Small Miracles Therapeutic Equestrian Center will kick off its 18th annual online auction Saturday at noon at www.small-miracles.org.
In announcing this year’s benefit, Small Miracles Executive Director Sherri Russell began with a word of thanks. “We at Small Miracles would like to express our sincere appreciation to all of our supporters who donated so many wonderful items for this year’s auction. Through that generosity and the bidding process, we can generate funds to keep our programs growing.”
Auction items that will remain up for bids at the website through May 10 include riding lessons, vacation packages, tickets to local attractions, gym memberships, restaurant, golf and spa passes and more. Winning bidders will be notified by email at the close of the auction and arrangements made for delivery or pick up of their items.
All proceeds from the auction will be used to expand Small Miracles’ nonprofit Christian-based equestrian programs for children with special needs, including those on the center’s continuously growing waiting list.
Located just off Rock Springs Road about one mile west of Interstate 26 on the rural outskirts of Kingsport, the 11-acre Small Miracles center features an indoor riding arena for year-round programming designed to enhance students’ physical, emotional, social and cognitive growth. The center serves approximately 100 students per week, or more than 300 students each year.
More information about Small Miracles is available at the website or may be obtained by calling the center at 349-1111. Volunteers are always needed.
Human-Animal Bond in Tennessee, a nonprofit volunteer organization based at the University of Tennessee’s College of Veterinary Medicine, is gathering donations to expand its pet visitation services to the Veterans Affairs Medical Center at Mountain Home.
A student-organized online fundraising campaign to help send H.A.B.I.T. volunteers and their pets to visit veterans at the hospital kicked off March 26 and will wrap up tonight at midnight at www.indiegogo.com/projects/hope-for-habit. On Wednesday evening, $1,285 had been raised toward the students’ $1,500 goal.
According to the website, the $1,500 is needed to cover approximately $300 in annual fees required for H.A.B.I.T. volunteers and their therapeutic pets to gain admittance into VAMC and serve veterans in the Tri-Cities area for the next five years.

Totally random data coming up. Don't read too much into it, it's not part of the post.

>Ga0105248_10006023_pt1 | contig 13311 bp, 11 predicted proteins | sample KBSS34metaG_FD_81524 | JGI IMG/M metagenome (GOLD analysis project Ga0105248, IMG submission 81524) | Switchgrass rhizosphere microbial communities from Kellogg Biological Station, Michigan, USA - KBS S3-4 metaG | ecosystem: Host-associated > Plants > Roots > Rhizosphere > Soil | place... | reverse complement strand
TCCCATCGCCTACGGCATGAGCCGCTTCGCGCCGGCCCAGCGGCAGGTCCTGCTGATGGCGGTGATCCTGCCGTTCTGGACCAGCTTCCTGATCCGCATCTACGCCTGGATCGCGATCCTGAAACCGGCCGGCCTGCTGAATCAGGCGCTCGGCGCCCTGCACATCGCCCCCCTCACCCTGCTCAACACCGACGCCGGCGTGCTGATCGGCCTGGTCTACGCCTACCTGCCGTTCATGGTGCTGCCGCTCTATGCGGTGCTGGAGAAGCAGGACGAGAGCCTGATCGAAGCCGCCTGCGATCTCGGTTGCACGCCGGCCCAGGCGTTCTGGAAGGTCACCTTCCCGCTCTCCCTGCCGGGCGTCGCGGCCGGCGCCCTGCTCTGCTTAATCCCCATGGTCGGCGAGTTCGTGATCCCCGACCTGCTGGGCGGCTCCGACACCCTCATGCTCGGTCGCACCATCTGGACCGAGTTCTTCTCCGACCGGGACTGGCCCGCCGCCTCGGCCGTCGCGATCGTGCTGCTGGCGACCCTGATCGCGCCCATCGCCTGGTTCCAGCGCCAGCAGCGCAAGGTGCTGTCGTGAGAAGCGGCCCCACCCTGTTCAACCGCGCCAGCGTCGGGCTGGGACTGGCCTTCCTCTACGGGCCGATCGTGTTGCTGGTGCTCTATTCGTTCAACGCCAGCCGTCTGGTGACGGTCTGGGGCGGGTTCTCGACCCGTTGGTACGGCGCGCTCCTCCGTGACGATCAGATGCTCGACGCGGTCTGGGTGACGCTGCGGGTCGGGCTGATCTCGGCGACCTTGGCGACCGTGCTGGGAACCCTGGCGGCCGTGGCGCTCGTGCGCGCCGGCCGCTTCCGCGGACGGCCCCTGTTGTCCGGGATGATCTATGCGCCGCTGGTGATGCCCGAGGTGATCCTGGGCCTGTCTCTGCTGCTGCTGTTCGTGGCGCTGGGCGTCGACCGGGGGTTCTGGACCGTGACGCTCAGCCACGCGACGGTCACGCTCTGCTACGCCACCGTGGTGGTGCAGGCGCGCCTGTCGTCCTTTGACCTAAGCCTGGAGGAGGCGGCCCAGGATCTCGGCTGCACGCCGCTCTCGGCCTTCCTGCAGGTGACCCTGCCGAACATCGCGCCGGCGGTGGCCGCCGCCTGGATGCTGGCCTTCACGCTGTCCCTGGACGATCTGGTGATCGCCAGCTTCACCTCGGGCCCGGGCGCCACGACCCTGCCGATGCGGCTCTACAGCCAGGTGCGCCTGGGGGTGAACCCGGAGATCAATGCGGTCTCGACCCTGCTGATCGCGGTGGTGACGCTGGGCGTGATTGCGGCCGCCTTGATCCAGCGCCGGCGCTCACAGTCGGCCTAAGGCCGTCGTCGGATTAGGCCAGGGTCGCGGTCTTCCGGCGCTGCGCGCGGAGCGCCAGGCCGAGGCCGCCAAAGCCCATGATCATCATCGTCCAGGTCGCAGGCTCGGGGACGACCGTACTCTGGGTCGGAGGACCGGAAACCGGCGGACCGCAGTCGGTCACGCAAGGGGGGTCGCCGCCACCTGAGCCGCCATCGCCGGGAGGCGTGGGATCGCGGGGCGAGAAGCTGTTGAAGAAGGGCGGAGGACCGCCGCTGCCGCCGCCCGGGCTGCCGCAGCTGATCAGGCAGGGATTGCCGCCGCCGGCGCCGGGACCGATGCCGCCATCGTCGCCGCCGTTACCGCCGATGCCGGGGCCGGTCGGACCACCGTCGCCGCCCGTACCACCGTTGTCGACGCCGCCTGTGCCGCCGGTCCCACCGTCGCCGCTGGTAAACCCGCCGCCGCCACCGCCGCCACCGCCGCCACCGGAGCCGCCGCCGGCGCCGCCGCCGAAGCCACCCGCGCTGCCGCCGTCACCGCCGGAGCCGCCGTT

Incentives for online donations range from a social media shout out of appreciation from H.A.B.I.T. and a like or follow on the giver’s social media accounts for a gift of $10 to free admission to H.A.B.I.T.’s annual Barbecue, Bidding and Bluegrass benefit, a face-to-face thank you and the social media package for donations of $500 or more.
For those who miss the contest deadline, donations to H.A.B.I.T. designated for “Quillen Veterans Hospital” can also be made by mail to H.A.B.I.T., 2407 River Drive, Knoxville, TN 37996.
Second Harvest Food Bank of Northeast Tennessee is in the running for a $50,000 cash prize from General Mills in an online “Outnumber Hunger” drive for product code entries to run through May 18 at www.OutnumberHunger.com.
Everyone can help battle hunger in the eight area counties served by the regional food bank by entering codes from specially marked General Mills products bearing the “Outnumber Hunger Feed Local Families” logo.
Each week, one participating food bank will receive a $5,000 gift from General Mills for the most Outnumber Hunger product codes entered on its behalf during that week. Every product code entered using a Northeast Tennessee ZIP code will generate a General Meals donation of 55.5 cents for the local food bank, or enough to provide one meal for someone in the region in need. At the conclusion of the competition, a grand prize of $50,000 will be awarded to the food bank that has generated the most meal donations.
The Outnumber Hunger codes can be found on the side and back panels of packages of General Mills products, including Cheerios, Betty Crocker, Pillsbury, Yoplait, Green Giant, Hamburger Helper and others. A complete product list and more information about the competition and how to ease hunger in America is available at the website.
If there is a need or a project in your neighborhood the Good Neighbor column can assist with, contact Sue Guinn Legg at firstname.lastname@example.org, P.O. Box 1717, Johnson City, TN 37605 1717 or 929-3111, ext. 335.